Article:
By Monica McGivern
By Travis Cohen
By Hannah Sentenac
By Daniel Reskin
By Hans Morgenstern
By George Martinez
By Pablo Chacon Alvarez
By Ciara LaVelle
The Marilyn Monroe most people know is her star persona: A ditzy blonde who oozed sexuality and was both a threat and revelation to the conservative Fifties. But the real Marilyn, as depicted in various biographies and here in Jim Tommaney's intriguing Final Hours of Norma Jeane, was a woman who did indeed have thoughts and ambitions of her own and fought to be respected as an actress and a person.
This play, which chronicles what could have been the final 90 minutes of her life (controversy cloaks the elusive truth), deftly balances her battle for respect and integrity with the tragic circumstances surrounding her death. The remnants of stardom are here as well, with references to Joe DiMaggio, Arthur Miller, Peter Lawford, Frank Sinatra, and "Jack" in the White House, who on this August evening in 1962 has her under house arrest in Beverly Hills. Marilyn (real name: Norma Jeane Mortenson) is joined by two government agents named Rick and Lars, each of whom enjoys his assignations with the promiscuous starlet.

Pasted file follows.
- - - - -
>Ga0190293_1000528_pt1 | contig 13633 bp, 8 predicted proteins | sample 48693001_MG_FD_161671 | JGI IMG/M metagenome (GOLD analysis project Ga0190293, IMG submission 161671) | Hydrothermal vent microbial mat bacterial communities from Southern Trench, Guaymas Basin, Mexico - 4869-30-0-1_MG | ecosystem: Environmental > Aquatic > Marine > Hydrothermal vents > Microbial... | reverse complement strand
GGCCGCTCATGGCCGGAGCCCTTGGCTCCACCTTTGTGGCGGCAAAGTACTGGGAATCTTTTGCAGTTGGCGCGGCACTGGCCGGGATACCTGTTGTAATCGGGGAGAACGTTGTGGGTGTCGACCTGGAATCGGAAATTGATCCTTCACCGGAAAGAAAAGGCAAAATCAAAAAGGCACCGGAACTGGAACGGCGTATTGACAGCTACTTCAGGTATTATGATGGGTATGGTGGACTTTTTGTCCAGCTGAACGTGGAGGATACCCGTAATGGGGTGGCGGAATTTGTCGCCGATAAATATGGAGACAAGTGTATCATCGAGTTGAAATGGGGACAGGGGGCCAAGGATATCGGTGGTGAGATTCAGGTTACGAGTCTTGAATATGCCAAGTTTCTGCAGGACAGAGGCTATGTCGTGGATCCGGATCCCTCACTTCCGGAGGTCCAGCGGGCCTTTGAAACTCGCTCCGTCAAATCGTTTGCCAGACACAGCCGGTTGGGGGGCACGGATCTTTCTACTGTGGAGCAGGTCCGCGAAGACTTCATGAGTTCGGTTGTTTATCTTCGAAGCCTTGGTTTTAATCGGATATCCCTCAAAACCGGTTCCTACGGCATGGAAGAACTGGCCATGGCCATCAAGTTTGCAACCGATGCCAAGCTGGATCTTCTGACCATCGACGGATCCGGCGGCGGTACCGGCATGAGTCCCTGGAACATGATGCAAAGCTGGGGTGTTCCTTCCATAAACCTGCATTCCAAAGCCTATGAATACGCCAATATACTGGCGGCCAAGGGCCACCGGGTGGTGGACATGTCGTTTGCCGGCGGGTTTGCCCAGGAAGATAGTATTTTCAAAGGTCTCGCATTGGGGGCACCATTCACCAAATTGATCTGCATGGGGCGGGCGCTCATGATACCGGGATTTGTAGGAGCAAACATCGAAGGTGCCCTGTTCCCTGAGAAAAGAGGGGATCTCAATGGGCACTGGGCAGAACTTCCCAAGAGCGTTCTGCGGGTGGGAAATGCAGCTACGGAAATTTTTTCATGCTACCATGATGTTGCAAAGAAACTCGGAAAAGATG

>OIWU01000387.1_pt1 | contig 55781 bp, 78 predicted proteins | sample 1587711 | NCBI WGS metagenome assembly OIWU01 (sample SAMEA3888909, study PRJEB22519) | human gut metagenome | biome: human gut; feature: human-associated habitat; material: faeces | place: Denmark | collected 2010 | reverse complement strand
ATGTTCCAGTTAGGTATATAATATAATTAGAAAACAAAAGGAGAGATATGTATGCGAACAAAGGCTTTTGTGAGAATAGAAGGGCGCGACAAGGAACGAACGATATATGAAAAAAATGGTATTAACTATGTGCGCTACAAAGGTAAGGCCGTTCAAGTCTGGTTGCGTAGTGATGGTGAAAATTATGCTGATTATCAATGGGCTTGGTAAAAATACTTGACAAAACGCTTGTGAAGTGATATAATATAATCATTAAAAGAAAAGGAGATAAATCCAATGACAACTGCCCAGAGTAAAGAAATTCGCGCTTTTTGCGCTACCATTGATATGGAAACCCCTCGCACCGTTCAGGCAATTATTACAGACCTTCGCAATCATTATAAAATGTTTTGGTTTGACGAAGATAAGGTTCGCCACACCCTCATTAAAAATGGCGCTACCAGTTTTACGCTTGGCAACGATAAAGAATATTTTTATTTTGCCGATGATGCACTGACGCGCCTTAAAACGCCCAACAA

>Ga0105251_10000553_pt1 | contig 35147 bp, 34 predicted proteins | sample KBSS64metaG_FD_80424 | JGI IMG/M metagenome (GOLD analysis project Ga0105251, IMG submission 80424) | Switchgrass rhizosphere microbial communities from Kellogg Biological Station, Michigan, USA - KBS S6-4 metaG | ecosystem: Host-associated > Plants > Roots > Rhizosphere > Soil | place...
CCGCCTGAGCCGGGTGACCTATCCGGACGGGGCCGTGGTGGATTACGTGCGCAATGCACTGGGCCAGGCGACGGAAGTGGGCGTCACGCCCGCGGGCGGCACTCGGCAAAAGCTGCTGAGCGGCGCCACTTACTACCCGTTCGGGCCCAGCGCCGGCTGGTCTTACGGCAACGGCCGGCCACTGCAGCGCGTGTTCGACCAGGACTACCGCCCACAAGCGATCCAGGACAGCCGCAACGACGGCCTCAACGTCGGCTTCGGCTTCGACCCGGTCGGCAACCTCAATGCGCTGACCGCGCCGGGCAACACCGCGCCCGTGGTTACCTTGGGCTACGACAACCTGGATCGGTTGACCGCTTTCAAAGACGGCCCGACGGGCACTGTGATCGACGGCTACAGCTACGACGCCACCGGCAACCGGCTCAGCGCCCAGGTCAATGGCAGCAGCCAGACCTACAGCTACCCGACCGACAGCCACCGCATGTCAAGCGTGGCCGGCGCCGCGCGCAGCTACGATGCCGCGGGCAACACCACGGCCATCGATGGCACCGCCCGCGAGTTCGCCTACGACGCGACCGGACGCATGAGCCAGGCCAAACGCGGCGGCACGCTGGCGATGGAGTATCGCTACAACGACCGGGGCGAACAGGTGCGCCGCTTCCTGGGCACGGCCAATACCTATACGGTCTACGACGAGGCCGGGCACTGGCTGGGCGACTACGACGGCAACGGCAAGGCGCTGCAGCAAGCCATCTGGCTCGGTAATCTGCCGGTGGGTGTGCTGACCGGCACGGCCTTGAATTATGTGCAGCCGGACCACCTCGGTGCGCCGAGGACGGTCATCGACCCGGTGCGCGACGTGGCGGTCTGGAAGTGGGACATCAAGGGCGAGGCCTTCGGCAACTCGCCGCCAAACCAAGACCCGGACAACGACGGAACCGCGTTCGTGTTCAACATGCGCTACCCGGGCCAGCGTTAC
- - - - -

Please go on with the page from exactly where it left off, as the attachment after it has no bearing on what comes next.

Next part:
As succinct and persuasive as Tommaney's writing is (his explanation of Marilyn's death will certainly take many by surprise), this bare-bones production at EDGE Theatre's wonderful new location in Miami Lakes is highlighted by Kirsten Upchurch's superb interpretation of Marilyn. Her walk, talk, and mannerisms embody the real Marilyn with grace and delicacy, while not forsaking the darker side that Marilyn so skillfully kept hidden.
More than 40 years after her death, Marilyn Monroe is still revered as a cultural icon. Will we ever know what really happened the night she died? It's doubtful. But it's a lot of fun to watch this production take a crack at it.